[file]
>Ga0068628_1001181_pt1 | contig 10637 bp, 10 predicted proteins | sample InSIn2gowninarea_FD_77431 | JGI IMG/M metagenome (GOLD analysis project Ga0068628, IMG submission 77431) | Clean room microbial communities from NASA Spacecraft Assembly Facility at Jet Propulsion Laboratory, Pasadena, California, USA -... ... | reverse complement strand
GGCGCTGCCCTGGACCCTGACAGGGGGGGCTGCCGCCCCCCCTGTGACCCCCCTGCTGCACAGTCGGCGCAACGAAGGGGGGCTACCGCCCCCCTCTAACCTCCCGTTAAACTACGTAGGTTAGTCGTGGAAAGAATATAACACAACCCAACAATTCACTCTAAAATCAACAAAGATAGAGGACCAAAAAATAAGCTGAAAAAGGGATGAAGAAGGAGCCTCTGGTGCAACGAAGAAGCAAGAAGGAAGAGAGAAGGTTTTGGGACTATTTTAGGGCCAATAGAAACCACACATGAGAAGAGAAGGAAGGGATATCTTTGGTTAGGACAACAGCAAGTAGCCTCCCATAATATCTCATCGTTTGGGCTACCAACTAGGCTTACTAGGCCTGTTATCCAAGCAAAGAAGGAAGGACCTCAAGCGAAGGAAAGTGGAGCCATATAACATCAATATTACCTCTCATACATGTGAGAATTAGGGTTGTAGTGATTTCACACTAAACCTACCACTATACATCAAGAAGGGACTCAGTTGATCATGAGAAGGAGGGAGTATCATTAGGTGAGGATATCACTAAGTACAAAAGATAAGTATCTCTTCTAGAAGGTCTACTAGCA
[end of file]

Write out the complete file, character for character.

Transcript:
>Ga0068628_1001181_pt1 | contig 10637 bp, 10 predicted proteins | sample InSIn2gowninarea_FD_77431 | JGI IMG/M metagenome (GOLD analysis project Ga0068628, IMG submission 77431) | Clean room microbial communities from NASA Spacecraft Assembly Facility at Jet Propulsion Laboratory, Pasadena, California, USA -... ... | reverse complement strand
GGCGCTGCCCTGGACCCTGACAGGGGGGGCTGCCGCCCCCCCTGTGACCCCCCTGCTGCACAGTCGGCGCAACGAAGGGGGGCTACCGCCCCCCTCTAACCTCCCGTTAAACTACGTAGGTTAGTCGTGGAAAGAATATAACACAACCCAACAATTCACTCTAAAATCAACAAAGATAGAGGACCAAAAAATAAGCTGAAAAAGGGATGAAGAAGGAGCCTCTGGTGCAACGAAGAAGCAAGAAGGAAGAGAGAAGGTTTTGGGACTATTTTAGGGCCAATAGAAACCACACATGAGAAGAGAAGGAAGGGATATCTTTGGTTAGGACAACAGCAAGTAGCCTCCCATAATATCTCATCGTTTGGGCTACCAACTAGGCTTACTAGGCCTGTTATCCAAGCAAAGAAGGAAGGACCTCAAGCGAAGGAAAGTGGAGCCATATAACATCAATATTACCTCTCATACATGTGAGAATTAGGGTTGTAGTGATTTCACACTAAACCTACCACTATACATCAAGAAGGGACTCAGTTGATCATGAGAAGGAGGGAGTATCATTAGGTGAGGATATCACTAAGTACAAAAGATAAGTATCTCTTCTAGAAGGTCTACTAGCA